Landry Jones isn't sure exactly when he took the step from solid signal-caller to elite quarterback.
But his Oklahoma teammates and coaches have a good idea, tracing it back to the second half at Texas A&M last season.
Down 19-0, the Sooners were on the verge of being routed. Instead, Jones -- almost single-handedly -- brought OU to within a field goal of taking the lead.
The Aggies ultimately held on for the win. But it was a significant steppingstone in Jones' career. And the turning point in OU's season.
"He played with more confidence, was more assured of himself," said offensive coordinator and quarter-backs coach Josh Heupel. "It provided a springboard to him playing at that level the rest of the season."
What a springboard.
From the third quarter in College Station to the final quarter in the Fiesta Bowl, Jones completed 64 percent of his passes, threw 17 touchdowns and tossed only six picks while quarterbacking the Sooners to five straight wins, including a seventh Big 12 championship.
"He had some really big games down the last stretch," coach Bob Stoops said. "When you look at on the road at Oklahoma State, and you look at the Big 12 championship game against a great defense in Ne-braska and the way he played, and into the Fiesta Bowl he really played great.
"He was a major factor in us winning those games."
But Jones first got it rolling in College Station.
Two weeks before, OU's offense went stagnant in a road loss against Missouri. Jones failed to complete a pass through the entire fourth quarter.
Back on the road at Kyle Field, the offense went stagnant again. In the first half, the Sooners managed to get into field goal range just once.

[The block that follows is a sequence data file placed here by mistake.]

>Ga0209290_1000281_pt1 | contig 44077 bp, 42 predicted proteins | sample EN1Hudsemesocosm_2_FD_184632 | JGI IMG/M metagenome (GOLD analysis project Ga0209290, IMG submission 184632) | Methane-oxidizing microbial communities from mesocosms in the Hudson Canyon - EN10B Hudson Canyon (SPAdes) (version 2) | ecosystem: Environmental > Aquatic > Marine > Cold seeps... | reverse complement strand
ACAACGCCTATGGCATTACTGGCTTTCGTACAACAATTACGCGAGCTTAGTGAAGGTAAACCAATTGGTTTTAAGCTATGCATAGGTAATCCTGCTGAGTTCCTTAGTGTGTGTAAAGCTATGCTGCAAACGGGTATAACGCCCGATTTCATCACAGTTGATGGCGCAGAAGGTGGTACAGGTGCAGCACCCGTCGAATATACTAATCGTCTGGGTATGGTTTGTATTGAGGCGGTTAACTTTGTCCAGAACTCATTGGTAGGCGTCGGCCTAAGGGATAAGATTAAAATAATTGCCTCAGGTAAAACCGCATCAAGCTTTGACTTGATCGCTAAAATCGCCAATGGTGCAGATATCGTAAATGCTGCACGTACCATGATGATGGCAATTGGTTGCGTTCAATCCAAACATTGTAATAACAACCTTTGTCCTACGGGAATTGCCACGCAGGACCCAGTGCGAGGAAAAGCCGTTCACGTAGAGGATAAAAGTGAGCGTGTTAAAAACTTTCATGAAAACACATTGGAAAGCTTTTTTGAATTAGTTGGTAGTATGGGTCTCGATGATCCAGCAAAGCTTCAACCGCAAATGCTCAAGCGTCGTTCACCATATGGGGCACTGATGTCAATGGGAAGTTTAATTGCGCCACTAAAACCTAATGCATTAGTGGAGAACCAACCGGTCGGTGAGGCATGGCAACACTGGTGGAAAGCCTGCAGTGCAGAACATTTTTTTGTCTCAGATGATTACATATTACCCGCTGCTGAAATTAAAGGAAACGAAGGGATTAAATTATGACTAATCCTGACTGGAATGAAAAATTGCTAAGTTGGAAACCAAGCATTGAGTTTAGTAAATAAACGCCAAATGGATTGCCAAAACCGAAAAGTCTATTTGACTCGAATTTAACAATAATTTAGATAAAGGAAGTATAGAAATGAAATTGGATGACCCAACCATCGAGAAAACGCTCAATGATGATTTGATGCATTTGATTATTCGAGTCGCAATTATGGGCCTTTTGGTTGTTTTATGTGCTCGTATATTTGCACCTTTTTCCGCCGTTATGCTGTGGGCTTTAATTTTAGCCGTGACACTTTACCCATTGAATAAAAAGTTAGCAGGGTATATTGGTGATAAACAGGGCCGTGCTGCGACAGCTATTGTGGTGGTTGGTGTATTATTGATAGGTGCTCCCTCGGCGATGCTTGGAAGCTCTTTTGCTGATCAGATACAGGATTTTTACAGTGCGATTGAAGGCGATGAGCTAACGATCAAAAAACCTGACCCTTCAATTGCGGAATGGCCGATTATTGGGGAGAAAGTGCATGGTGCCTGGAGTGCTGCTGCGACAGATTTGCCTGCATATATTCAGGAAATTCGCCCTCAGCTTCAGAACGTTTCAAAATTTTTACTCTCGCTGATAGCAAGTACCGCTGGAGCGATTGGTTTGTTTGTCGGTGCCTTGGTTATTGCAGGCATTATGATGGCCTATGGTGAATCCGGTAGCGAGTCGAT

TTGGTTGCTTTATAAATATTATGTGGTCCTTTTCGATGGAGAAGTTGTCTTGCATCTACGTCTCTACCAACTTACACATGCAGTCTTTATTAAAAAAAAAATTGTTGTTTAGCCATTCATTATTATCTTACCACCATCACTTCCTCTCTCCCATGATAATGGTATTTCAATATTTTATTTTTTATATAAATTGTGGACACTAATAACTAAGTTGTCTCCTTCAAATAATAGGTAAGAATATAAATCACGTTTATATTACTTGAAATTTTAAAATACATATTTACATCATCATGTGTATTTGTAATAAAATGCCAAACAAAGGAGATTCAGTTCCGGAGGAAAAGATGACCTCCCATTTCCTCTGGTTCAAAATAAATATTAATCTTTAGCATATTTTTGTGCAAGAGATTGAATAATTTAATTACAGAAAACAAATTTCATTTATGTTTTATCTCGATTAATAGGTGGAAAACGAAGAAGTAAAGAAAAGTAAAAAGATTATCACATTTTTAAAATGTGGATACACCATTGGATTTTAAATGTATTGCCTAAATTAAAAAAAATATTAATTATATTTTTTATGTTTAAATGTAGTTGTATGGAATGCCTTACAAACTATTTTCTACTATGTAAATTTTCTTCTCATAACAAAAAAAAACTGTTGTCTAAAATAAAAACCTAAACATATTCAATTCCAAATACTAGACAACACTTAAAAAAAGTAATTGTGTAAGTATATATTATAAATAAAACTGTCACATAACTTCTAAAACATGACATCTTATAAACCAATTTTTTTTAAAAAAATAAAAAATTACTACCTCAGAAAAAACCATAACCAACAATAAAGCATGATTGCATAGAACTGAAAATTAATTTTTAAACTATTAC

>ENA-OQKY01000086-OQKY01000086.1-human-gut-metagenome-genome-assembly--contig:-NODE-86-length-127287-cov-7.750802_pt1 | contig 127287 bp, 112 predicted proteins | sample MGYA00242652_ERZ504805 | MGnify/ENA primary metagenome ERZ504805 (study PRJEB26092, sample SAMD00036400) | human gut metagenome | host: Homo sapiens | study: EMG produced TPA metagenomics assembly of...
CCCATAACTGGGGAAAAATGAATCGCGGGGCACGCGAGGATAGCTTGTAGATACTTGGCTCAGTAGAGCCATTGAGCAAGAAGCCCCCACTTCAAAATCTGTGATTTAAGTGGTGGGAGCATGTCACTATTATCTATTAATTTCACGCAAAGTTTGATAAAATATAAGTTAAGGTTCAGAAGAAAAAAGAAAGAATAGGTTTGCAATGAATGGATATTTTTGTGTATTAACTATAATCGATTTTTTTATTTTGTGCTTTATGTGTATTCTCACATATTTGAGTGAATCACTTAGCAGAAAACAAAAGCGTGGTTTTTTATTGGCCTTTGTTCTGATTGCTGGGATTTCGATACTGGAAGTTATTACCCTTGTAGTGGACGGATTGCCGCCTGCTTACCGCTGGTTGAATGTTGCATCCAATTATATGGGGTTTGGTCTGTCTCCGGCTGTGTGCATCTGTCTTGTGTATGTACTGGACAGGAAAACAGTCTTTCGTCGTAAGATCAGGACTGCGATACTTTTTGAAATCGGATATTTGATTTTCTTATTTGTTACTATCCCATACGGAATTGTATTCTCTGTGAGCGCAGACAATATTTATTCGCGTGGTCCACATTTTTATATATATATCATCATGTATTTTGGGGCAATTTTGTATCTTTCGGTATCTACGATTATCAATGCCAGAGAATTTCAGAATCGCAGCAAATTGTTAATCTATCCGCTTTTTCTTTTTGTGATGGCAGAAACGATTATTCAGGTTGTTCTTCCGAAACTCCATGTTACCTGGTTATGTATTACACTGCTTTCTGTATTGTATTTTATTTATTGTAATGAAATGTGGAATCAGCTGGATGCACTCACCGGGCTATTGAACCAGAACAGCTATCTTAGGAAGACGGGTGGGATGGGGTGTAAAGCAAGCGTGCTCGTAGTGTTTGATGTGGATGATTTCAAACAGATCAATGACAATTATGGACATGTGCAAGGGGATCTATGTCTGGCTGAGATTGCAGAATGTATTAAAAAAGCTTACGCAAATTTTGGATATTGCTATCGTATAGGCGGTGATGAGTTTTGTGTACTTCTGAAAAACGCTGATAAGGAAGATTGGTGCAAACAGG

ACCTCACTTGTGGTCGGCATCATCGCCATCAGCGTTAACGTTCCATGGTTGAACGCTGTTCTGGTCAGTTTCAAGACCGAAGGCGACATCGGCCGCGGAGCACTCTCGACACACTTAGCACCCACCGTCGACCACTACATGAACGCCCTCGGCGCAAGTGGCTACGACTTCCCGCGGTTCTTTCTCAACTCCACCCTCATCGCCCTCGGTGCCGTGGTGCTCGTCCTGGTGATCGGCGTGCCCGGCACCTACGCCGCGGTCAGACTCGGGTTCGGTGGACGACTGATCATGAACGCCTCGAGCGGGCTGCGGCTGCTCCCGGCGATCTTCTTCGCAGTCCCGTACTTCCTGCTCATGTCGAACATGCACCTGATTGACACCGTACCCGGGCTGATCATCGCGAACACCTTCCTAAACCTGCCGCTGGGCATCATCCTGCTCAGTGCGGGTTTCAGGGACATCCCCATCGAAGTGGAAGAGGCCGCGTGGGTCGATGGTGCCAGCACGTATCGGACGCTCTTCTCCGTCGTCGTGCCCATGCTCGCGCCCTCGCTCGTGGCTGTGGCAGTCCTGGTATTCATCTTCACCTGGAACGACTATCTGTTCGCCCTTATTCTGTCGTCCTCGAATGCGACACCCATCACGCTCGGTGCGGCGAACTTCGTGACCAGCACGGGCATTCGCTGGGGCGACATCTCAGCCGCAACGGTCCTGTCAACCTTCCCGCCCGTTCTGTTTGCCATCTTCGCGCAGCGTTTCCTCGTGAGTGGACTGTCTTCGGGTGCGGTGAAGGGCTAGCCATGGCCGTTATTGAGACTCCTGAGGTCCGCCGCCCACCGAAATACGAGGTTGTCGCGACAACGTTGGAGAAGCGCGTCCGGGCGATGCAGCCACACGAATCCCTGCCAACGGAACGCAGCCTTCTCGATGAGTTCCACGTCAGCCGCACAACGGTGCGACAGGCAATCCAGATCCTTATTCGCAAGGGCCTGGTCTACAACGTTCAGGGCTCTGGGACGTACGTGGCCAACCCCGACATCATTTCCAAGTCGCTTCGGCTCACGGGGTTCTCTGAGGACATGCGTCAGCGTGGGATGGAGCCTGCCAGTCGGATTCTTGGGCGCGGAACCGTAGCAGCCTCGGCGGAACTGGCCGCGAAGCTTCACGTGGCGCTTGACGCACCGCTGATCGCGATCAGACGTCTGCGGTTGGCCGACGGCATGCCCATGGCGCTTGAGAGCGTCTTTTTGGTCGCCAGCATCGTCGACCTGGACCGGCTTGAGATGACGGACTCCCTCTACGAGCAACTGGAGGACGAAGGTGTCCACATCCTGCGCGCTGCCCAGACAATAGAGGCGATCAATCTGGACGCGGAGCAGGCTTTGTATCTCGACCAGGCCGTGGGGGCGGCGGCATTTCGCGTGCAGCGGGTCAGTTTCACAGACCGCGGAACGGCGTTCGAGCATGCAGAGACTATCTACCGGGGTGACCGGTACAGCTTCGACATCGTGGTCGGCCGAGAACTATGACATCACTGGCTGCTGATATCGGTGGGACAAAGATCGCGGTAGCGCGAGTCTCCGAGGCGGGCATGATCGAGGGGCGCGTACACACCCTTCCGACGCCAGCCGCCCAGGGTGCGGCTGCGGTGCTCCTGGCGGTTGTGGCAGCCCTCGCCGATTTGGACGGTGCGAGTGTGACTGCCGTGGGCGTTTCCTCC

"I remember going into the locker room at halftime that game, and Landry getting the offense together saying, 'Let's go,' " backup quarterback Blake Bell recalled. "When Landry starts yelling, it's pretty serious.
"The second half, I think he said to heck with it, and just came out firing."
The offense never really clicked, failing to punch in the ball on three separate Aggies goal-line stands. But Jones found his groove, quarterbacking the Sooners into field goal range on seven of eight second-half drives.
"You play this position long enough, you're going to have a bad throw, a bad quarter, a bad half," Heupel said. "How he bounced back from that first half on the road was big.
"The protection wasn't great all the time, he wasn't always in the best situation. But he had some self-confidence to let it rip and keep playing. And he made some terrific plays. He made plays."
Jones never stopped making plays, either.
He was almost flawless in wins over Texas Tech and Baylor.
Then late in the fourth quarter at OSU, with the Big 12 South Division at stake, Jones tossed an 86-yard touchdown pass to Cam Kenney, then a 76-yarder to James Hanna 29 seconds later to stave off the Cowboys.
"I just had a different mindset," Jones said. "I threw three picks that first half, but kept playing, kept play-ing. All that matters is how you finish and what the score is at the end of the game."
Jones carried that over, refusing to panic even after OU fell behind 17-0 to Nebraska in the Big 12 cham-pionship. Facing perhaps the nation's top secondary, Jones placed pass after pass on target after a bumpy first quarter and rallied the Sooners to a 23-20 victory.
"It's been a long time since I can remember us being down 17-0 and coming back to win a football game," Heupel said. "When your quarterback handles adversity that way your football team does, too."
Jake Trotter covers University of Oklahoma football for SoonerNation.
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